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Title: Rethinking analyticity : a defence of philosophy as a conceptual discipline
Author: Angove, James
ISNI:       0000 0004 7223 8579
Awarding Body: University of Kent
Current Institution: University of Kent
Date of Award: 2018
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This thesis argues that for a concept of analyticity--and an attendant analytic-synthetic distinction--to be workable, we must acknowledge its essential normative dimension. Indeed, I point out that contemporary debates surrounding so-called metaphysical and epistemic conceptions of analyticity are importantly misguided for failing to see the significance in this point: that analytic sentences express norms, not descriptions. Moreover, I argue that no sentence can--in one and the same use--function both normatively and descriptively. These thoughts are marshalled to show that the positions of Timothy Williamson and Paul Boghossian on analytic truth are jointly untenable, despite appearing to be opposite ends of a debate. In later chapters, I seek to show the positive contribution of these insights. First, I demonstrate how John McDowell's arguments against the Myth of the Given point us both toward seeing analytic truth as a precondition for empirical description and away from Robert Brandom's inferentialist understanding of conceptual content. And second, finally, I show that Mark Wilson's innovative work on conceptual change in various applied fields can complement the approach I endorse; i.e., that normativity and conceptual change interact rather than conflict.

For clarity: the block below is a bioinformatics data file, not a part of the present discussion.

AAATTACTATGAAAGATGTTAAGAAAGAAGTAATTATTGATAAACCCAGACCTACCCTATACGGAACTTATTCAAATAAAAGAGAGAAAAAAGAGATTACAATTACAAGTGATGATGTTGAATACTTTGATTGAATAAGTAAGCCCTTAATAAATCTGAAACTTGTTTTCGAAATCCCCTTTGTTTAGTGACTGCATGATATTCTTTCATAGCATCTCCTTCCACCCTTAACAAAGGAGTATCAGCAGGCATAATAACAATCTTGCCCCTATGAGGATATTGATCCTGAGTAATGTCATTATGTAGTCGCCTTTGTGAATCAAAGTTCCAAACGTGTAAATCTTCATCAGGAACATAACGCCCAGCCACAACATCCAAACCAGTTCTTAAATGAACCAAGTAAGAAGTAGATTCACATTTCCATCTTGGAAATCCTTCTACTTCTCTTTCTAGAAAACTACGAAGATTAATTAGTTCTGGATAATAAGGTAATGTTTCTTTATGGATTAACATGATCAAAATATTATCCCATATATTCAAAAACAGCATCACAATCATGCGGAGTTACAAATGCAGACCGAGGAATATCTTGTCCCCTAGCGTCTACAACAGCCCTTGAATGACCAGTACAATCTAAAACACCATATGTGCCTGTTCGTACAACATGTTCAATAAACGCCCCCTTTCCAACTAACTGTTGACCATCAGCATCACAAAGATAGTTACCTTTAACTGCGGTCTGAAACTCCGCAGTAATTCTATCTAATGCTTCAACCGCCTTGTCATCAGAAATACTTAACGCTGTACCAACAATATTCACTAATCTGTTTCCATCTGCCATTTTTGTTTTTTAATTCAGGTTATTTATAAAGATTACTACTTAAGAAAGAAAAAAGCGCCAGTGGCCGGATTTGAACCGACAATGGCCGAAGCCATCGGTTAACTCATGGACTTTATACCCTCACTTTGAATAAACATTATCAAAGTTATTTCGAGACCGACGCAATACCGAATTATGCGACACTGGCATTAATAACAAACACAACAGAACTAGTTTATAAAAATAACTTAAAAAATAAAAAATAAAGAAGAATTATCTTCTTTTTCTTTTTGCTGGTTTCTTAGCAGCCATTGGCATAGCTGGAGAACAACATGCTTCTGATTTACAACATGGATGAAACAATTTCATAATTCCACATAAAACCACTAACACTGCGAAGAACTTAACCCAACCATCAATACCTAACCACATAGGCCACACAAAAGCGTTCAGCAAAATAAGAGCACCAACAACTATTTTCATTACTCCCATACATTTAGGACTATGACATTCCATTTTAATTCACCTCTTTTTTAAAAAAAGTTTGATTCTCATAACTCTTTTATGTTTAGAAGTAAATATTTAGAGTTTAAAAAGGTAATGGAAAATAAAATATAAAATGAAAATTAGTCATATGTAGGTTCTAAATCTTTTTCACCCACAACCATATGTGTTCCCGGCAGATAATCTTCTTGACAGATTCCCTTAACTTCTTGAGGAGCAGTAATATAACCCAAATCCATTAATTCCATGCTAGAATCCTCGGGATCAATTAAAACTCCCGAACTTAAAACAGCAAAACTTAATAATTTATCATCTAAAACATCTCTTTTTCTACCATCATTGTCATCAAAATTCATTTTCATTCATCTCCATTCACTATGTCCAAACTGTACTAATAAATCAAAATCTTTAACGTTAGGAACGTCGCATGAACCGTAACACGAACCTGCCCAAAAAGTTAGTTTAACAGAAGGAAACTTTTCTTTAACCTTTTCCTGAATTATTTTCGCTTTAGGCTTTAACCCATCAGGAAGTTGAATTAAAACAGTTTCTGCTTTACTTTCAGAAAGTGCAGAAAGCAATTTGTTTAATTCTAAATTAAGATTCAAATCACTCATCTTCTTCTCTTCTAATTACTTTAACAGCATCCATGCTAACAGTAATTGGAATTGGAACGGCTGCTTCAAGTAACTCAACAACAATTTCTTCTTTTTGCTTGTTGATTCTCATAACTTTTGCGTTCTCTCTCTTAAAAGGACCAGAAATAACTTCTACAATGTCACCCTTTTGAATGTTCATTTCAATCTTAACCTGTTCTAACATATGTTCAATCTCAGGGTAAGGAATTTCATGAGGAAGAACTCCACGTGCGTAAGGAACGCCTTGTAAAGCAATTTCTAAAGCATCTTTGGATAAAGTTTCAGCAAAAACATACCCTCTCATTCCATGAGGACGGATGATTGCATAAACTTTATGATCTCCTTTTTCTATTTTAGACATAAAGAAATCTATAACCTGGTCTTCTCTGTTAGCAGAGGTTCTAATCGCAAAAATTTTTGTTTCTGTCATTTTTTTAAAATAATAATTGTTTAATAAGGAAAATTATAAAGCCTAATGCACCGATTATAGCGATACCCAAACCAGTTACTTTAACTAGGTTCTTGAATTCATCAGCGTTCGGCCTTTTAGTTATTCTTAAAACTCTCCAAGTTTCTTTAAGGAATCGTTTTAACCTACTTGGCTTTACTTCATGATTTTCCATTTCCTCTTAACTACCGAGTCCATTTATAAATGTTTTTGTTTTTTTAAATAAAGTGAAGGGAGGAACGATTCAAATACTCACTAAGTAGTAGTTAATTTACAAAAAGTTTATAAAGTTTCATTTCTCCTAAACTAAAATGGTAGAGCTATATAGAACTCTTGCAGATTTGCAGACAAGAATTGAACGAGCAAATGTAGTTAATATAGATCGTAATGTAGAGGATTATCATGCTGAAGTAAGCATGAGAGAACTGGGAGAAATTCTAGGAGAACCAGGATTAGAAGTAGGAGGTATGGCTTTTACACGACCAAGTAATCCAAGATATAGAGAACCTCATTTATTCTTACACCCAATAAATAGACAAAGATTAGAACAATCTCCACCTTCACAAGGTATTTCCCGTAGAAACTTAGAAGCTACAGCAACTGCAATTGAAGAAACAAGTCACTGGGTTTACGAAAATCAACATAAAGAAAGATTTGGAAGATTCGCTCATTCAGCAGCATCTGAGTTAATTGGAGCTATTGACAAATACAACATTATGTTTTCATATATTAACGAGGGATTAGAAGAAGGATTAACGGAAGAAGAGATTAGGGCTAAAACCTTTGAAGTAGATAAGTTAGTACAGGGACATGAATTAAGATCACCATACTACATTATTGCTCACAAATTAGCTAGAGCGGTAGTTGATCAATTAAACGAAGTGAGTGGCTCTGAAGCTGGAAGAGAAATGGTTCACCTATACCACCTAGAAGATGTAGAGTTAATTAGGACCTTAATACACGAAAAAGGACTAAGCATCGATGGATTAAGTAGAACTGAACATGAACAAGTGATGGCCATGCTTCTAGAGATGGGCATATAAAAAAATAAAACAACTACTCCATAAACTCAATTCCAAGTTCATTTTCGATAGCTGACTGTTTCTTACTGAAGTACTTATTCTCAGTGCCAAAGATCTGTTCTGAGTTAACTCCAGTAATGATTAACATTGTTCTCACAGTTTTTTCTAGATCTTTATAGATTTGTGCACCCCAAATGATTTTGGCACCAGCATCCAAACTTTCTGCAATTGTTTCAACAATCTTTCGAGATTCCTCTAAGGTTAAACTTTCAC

Supervisor: Corfield, David ; Kanterian, Edward Sponsor: Not available
Qualification Name: Thesis (Ph.D.) Qualification Level: Doctoral
EThOS ID:  DOI: Not available